Associations between objectively measured physical activity and academic attainment in adolescents from a UK cohort

J N Booth, S D Leary, C Joinson, A R Ness, P D Tomporowski, J M Boyle, J J Reilly

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To test for cross-sectional (at age 11) and longitudinal associations between objectively measured free-living physical activity (PA) and academic attainment in adolescents. Data from 4755 participants (45% male) with valid measurement of PA (total volume and intensity) by accelerometry at age 11 from the Avon Longitudinal Study of Parents and Children (ALSPAC) was examined. Data linkage was performed with nationally administered school assessments in English, Maths and Science at ages 11, 13 and 16. In unadjusted models, total volume of PA predicted decreased academic attainment. After controlling for total volume of PA, percentage of time spent in moderate-vigorous intensity PA (MVPA) predicted increased performance in English assessments in both sexes, taking into account confounding variables. In Maths at 16 years, percentage of time in MVPA predicted increased performance for males (standardised β=0.11, 95% CI 0.00 to 0.22) and females (β=0.08, 95% CI 0.00 to 0.16). For females the percentage of time spent in MVPA at 11 years predicted increased Science scores at 11 and 16 years (β=0.14 (95% CI 0.03 to 0.25) and 0.14 (0.07 to 0.21), respectively). The correction for regression dilution approximately doubled the standardised β coefficients.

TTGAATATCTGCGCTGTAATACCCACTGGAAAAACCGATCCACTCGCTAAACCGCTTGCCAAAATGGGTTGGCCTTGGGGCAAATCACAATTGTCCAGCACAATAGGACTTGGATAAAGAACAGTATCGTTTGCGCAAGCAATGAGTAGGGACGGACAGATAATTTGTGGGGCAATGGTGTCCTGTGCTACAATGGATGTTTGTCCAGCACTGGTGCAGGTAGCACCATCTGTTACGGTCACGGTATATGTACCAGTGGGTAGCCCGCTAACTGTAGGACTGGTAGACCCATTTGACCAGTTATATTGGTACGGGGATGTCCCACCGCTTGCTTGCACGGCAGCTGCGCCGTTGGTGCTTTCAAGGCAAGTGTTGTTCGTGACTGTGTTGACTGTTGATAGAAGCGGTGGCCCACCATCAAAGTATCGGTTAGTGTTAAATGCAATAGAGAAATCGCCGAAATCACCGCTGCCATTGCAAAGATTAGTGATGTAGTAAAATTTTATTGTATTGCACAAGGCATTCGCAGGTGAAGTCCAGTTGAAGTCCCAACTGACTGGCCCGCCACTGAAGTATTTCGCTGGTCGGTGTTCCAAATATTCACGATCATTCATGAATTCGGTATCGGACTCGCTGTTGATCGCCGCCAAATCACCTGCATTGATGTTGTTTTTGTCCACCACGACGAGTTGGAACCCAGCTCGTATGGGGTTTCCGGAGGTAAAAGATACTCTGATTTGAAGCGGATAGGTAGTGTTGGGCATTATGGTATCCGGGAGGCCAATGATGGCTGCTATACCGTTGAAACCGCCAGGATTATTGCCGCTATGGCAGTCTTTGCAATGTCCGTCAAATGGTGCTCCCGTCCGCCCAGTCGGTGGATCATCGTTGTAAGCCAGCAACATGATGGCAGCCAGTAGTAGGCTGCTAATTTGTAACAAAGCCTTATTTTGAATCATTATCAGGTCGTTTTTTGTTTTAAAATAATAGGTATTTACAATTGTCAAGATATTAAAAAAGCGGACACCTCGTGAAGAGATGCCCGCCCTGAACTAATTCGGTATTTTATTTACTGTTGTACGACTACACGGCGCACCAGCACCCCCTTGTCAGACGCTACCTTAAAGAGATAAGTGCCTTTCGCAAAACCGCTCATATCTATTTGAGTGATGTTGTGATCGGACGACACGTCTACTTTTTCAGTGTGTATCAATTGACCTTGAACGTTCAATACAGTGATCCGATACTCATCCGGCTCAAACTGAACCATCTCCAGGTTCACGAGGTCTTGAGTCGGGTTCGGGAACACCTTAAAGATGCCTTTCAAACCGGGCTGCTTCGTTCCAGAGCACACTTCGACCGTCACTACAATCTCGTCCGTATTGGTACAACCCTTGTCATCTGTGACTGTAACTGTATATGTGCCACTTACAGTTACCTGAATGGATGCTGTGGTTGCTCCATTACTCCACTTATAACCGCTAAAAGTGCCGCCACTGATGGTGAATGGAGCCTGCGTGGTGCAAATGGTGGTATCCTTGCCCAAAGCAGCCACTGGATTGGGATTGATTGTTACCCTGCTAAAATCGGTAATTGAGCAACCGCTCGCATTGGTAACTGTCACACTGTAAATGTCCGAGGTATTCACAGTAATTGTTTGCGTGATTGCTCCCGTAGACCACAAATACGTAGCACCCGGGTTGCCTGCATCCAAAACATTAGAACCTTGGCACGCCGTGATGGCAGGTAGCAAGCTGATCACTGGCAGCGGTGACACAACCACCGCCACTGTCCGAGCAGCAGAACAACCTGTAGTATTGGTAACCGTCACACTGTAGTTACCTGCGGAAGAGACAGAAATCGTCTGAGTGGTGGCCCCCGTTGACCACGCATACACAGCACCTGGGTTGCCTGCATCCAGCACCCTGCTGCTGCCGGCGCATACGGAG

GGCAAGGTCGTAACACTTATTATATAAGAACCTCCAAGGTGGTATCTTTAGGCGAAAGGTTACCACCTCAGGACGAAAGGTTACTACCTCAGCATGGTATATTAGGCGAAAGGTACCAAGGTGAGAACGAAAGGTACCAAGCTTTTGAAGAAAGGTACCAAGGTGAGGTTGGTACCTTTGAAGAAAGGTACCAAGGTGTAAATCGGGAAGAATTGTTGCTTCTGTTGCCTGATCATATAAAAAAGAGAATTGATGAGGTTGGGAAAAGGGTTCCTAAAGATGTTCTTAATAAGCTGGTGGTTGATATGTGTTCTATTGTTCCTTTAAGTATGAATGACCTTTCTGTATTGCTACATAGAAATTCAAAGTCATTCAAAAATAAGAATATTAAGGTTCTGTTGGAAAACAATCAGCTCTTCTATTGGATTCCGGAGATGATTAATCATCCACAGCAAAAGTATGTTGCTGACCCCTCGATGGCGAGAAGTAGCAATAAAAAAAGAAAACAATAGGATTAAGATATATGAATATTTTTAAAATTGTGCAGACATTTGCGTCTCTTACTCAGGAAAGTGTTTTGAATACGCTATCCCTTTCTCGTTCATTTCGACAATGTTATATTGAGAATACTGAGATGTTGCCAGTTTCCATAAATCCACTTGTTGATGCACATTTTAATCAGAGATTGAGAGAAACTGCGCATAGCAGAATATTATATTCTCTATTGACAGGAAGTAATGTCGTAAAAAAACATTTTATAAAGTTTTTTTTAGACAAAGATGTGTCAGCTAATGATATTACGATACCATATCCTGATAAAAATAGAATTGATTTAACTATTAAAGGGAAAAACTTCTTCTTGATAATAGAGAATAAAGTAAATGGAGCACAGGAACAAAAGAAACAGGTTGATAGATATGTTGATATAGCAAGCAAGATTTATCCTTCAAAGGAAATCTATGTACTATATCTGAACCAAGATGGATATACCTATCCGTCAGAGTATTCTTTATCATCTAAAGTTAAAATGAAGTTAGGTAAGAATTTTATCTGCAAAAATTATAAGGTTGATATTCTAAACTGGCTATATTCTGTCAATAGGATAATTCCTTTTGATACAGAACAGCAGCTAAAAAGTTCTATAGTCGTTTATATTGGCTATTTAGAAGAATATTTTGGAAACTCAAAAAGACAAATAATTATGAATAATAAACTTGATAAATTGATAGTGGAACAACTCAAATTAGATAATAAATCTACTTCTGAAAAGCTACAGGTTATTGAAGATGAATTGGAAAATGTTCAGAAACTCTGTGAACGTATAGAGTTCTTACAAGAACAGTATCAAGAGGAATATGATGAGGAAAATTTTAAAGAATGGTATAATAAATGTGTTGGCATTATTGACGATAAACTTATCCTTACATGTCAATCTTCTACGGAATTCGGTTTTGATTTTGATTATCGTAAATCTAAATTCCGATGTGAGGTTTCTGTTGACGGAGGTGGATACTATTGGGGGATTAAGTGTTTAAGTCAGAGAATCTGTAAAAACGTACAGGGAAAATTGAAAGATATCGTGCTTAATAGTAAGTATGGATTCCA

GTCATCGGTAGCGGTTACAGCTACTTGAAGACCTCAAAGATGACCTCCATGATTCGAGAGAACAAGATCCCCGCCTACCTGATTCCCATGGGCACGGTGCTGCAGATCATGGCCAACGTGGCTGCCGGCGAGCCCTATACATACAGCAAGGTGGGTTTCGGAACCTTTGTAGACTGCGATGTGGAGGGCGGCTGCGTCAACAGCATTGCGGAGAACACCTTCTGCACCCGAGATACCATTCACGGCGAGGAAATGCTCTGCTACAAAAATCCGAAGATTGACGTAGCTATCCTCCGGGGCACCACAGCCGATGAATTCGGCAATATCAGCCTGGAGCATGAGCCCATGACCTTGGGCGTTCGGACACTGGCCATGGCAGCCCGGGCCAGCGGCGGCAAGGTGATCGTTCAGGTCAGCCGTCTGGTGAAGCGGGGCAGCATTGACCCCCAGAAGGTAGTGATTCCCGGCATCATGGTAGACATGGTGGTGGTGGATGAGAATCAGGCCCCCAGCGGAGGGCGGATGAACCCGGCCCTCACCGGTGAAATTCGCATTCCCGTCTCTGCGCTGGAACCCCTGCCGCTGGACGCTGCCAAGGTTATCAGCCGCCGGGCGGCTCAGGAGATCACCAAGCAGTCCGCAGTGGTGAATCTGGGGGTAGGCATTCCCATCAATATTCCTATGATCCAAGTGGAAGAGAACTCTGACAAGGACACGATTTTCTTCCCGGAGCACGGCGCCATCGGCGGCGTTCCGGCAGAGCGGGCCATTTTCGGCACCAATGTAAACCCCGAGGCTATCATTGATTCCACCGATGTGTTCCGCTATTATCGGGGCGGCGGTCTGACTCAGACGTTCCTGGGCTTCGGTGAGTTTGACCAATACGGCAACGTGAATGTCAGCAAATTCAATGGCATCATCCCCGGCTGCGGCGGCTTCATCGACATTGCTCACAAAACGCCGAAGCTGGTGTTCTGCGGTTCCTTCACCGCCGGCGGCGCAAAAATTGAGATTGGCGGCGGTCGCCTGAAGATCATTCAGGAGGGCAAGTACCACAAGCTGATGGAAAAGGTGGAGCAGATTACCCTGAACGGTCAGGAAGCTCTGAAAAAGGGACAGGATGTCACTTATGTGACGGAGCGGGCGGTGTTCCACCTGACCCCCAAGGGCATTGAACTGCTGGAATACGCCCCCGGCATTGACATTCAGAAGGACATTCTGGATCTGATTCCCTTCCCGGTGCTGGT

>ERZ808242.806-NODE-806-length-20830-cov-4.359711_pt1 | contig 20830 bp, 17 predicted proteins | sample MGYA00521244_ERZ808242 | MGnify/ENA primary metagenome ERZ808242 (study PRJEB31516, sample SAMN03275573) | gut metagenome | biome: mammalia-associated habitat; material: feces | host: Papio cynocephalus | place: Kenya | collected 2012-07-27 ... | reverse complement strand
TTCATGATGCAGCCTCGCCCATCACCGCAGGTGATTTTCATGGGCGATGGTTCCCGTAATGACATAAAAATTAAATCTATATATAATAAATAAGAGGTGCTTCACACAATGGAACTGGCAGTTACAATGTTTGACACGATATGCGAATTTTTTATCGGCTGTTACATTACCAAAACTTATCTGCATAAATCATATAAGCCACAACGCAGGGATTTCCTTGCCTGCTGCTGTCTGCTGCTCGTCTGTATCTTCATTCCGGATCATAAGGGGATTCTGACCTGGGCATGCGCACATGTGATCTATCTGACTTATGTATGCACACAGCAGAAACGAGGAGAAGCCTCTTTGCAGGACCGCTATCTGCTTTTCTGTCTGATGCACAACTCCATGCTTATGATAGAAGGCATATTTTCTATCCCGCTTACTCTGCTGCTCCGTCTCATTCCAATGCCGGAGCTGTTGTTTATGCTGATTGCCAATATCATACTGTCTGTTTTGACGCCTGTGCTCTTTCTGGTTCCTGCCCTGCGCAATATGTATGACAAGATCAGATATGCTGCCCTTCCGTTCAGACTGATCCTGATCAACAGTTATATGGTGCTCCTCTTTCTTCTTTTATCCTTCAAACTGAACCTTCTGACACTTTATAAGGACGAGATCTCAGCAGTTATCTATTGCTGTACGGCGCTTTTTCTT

Findings suggest a long-term positive impact of MVPA on academic attainment in adolescence.
Original languageEnglish
Pages (from-to)265-270
Number of pages7
JournalBritish Journal of Sports Medicine
Issue number3
Early online date22 Oct 2013
Publication statusPublished - Feb 2014


  • physical activity
  • academic attainment
  • MVPA
  • moderate-vigorous intensity physical activity
  • Avon Longitudinal Study of Parents and Children


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